Family by Natasha Sinclair

FAMILY; a simple word with different meanings for different people. I tried to Google a definition, checking Oxford English; Collins and Urban dictionaries, but I never found a ‘one size fits all’ definition, because there wasn’t one; I realized that I had been a member of many different families over the past 45 years and that I had played a host of roles within them.

On 29th January 1974, I was born into my first family; the first child to a doting mother, and 6th or 7th to a father who would continue to sow his reproductive seeds for a few years after my birth.

1974: Gayle & James = Natalie

1976: Gayle & James = Samara

1981: Gayle & James = Sarah-Kaye

My sister Samara will tell you that she has memories of her childhood from as early as 2 years old, I am personally skeptical about this; I can look back on old birthday party photos and vaguely remember snippets of things that may have happened around that time, but even then, my earliest memories are around 5 or 6 years old.

I remember living in a terraced house with my family, who consisted of a tall, beautiful, black, loving and protective mum; a dad with an afro who didn’t look the same colour as my mum, who smoked and drove a car; a pretty, little baby sister who cried a lot; and big ‘half-sister’.

I didn’t know what a ‘half-sister’ was then, or where you got one from, all I know is that one day my ‘half-sister Julie’ arrived at my house and stayed; A tall, skinny, black girl, with tough-looking hair and shiny white teeth; she entered my childhood family and changed my life forever.

At this time I didn’t really know anything about ‘family’ other than the people who lived within the four walls of this terraced house, and the house itself held little memories relating to family. I did not know at this stage in my life that outside of this house I had grandparents, uncles, aunts, and cousins spread across the globe; nor that I had 2 ‘half-sisters’ born in the same year, living less than 20 miles apart to different mothers; or that I had 2 ‘half-brothers’ who had never laid eyes on each other; I knew nothing of this ‘family’ and would not understand it fully for at least a decade.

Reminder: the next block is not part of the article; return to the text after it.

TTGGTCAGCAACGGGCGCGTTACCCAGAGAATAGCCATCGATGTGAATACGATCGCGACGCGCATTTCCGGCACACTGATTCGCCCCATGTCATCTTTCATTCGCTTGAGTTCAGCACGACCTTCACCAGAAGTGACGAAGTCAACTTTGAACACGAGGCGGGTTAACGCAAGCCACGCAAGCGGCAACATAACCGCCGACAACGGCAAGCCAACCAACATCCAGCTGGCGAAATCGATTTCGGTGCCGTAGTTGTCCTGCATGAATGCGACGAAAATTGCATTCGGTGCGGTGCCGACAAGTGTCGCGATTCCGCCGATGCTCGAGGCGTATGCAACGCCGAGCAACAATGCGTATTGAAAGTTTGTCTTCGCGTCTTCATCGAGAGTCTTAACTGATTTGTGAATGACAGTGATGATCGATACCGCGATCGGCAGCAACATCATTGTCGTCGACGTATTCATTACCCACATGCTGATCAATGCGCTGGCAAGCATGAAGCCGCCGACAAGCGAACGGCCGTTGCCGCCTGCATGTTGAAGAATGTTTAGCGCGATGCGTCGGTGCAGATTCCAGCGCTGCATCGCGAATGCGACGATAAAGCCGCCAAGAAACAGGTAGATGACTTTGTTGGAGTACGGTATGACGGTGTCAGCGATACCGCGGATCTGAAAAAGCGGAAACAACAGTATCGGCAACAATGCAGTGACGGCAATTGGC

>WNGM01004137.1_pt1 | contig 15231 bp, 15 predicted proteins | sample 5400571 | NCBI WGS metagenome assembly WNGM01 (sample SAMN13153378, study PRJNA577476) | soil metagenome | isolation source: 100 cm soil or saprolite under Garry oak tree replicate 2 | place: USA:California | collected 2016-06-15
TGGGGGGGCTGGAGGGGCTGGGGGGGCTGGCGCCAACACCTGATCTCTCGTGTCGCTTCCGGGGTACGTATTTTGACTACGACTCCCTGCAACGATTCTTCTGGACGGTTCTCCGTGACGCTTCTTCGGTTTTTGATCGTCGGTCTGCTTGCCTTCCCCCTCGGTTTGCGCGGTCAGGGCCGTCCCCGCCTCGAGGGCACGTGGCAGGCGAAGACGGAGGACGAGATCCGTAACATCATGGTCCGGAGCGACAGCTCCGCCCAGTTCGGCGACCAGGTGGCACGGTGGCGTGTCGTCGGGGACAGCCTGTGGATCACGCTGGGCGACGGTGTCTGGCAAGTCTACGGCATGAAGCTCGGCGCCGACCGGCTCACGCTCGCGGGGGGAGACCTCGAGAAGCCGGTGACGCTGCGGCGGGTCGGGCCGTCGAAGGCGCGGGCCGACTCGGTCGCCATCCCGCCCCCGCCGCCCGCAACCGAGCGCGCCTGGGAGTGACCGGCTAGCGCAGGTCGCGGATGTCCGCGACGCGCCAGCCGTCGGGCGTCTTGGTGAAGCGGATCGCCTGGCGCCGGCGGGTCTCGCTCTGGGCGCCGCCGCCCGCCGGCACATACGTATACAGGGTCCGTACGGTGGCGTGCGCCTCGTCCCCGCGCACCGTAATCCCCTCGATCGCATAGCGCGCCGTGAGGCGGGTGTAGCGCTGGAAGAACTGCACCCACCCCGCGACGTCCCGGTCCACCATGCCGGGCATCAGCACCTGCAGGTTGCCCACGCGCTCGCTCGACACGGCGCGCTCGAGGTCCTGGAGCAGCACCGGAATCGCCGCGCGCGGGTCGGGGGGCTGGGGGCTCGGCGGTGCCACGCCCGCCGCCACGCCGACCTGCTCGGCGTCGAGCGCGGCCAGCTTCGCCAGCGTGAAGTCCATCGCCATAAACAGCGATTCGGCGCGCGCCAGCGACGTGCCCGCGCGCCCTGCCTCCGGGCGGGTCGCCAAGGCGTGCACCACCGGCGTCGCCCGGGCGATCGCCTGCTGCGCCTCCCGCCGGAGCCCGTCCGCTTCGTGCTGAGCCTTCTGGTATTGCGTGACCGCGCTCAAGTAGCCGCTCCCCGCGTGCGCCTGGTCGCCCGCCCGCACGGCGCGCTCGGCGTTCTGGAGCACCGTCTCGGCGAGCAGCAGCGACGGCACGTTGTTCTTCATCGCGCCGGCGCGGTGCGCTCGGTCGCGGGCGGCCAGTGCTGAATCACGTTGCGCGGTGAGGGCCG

Half-sister: Julie.

Except for one, all other memories of my half-sister Julie are tainted with pain, anger, and hatred; I can only recall one occasion in my life when I was proud to refer to her as a member of my family. I was 6 years old, my protective mum had finally allowed me to walk the 300 meters down the road to the shop by myself; this should have been an uneventful 10 minute round trip, but ended up with Julie threatening to beat up a girl in defense of me.

My mum had always been protective and sheltered her daughters in the best way she knew how to. I had always been a very obedient and compliant child, therefore if I was told not to move or speak, you could guarantee that I would remain still and mute until instructed otherwise.